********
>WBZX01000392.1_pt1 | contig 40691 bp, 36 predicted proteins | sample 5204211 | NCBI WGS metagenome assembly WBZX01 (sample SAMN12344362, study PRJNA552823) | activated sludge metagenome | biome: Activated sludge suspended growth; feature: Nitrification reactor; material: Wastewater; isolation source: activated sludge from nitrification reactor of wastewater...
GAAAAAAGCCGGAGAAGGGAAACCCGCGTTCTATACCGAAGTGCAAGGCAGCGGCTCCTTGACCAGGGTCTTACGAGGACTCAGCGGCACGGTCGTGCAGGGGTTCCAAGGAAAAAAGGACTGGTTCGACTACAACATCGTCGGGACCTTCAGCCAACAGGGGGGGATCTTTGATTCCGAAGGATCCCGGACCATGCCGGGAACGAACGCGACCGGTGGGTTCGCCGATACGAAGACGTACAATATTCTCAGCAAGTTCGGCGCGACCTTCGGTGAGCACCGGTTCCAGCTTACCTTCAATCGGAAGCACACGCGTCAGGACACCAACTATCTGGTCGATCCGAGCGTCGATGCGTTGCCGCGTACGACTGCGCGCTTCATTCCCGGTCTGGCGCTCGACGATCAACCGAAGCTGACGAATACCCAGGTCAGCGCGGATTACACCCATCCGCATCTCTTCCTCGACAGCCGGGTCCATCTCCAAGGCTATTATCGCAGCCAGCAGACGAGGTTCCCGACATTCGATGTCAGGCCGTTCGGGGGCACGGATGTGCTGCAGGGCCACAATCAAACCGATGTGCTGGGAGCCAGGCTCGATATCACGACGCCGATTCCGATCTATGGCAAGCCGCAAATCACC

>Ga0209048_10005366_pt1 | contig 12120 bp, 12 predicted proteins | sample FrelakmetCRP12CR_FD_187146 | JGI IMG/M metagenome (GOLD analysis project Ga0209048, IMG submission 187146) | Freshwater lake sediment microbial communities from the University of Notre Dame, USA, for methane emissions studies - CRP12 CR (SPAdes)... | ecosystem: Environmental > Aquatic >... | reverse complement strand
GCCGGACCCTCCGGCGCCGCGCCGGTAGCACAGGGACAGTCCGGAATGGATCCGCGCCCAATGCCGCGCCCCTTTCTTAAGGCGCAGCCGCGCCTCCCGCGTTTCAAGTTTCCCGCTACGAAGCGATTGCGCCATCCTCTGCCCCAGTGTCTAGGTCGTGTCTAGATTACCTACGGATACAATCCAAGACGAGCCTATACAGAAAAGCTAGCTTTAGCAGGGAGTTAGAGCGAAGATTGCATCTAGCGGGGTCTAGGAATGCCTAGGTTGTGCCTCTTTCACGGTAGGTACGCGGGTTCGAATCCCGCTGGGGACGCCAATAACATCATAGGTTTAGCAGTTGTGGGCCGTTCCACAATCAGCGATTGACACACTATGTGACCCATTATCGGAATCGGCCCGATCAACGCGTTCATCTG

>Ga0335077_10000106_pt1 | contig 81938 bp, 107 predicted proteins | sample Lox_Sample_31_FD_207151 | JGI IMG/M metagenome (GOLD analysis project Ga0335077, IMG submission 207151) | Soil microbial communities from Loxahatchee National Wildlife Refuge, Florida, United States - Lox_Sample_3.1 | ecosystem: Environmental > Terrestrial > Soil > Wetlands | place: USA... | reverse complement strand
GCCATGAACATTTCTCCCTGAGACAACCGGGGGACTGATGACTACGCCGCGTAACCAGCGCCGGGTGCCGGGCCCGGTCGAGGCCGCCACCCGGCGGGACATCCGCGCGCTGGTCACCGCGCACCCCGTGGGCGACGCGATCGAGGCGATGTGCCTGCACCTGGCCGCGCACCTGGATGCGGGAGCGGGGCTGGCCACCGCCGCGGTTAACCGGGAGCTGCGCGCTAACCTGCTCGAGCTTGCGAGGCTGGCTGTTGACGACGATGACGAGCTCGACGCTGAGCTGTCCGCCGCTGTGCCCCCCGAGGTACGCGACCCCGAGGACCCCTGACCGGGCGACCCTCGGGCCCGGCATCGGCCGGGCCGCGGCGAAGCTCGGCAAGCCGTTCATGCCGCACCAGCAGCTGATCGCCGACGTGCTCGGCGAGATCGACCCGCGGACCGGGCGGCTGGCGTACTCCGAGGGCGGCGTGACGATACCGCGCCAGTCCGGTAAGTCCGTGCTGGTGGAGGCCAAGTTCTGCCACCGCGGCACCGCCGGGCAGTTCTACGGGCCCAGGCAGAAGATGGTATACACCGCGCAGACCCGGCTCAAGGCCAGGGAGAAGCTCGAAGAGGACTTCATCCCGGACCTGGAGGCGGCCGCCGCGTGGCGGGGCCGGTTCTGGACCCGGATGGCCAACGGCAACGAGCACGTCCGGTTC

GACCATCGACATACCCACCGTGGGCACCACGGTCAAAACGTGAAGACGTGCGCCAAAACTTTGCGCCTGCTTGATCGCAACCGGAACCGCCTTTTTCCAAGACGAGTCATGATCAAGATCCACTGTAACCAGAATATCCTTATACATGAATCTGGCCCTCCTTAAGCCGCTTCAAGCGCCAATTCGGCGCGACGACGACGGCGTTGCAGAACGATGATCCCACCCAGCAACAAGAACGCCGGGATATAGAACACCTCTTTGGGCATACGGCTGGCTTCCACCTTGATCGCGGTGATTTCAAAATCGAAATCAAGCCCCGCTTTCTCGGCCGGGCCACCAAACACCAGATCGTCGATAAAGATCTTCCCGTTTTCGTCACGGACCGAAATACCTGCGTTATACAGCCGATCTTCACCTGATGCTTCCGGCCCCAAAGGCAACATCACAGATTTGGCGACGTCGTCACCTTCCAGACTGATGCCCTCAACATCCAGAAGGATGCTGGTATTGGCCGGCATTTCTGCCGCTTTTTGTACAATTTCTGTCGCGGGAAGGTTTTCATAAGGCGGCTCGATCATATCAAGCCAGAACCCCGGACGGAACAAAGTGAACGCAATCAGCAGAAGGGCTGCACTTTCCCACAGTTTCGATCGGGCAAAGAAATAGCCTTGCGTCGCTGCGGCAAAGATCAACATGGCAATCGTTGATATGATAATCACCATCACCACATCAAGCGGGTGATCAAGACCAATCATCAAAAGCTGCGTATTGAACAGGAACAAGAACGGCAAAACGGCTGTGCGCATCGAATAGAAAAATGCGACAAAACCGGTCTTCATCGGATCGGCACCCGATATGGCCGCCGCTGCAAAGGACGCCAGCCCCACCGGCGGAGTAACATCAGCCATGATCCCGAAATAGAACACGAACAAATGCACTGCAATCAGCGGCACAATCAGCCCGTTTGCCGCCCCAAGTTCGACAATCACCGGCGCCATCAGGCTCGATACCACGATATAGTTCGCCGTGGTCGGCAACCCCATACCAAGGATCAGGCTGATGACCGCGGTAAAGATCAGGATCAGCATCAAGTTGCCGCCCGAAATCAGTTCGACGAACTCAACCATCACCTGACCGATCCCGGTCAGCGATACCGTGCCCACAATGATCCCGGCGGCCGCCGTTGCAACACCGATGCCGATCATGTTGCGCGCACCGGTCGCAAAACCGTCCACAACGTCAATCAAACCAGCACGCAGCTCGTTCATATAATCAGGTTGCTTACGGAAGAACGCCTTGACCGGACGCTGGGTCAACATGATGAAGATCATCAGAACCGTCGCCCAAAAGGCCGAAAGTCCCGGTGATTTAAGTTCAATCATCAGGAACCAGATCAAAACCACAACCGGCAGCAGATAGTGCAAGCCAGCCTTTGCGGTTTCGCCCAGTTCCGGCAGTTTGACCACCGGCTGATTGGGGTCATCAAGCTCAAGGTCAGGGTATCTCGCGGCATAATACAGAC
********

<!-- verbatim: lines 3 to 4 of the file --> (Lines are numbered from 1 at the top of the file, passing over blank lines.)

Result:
>Ga0209048_10005366_pt1 | contig 12120 bp, 12 predicted proteins | sample FrelakmetCRP12CR_FD_187146 | JGI IMG/M metagenome (GOLD analysis project Ga0209048, IMG submission 187146) | Freshwater lake sediment microbial communities from the University of Notre Dame, USA, for methane emissions studies - CRP12 CR (SPAdes)... | ecosystem: Environmental > Aquatic >... | reverse complement strand
GCCGGACCCTCCGGCGCCGCGCCGGTAGCACAGGGACAGTCCGGAATGGATCCGCGCCCAATGCCGCGCCCCTTTCTTAAGGCGCAGCCGCGCCTCCCGCGTTTCAAGTTTCCCGCTACGAAGCGATTGCGCCATCCTCTGCCCCAGTGTCTAGGTCGTGTCTAGATTACCTACGGATACAATCCAAGACGAGCCTATACAGAAAAGCTAGCTTTAGCAGGGAGTTAGAGCGAAGATTGCATCTAGCGGGGTCTAGGAATGCCTAGGTTGTGCCTCTTTCACGGTAGGTACGCGGGTTCGAATCCCGCTGGGGACGCCAATAACATCATAGGTTTAGCAGTTGTGGGCCGTTCCACAATCAGCGATTGACACACTATGTGACCCATTATCGGAATCGGCCCGATCAACGCGTTCATCTG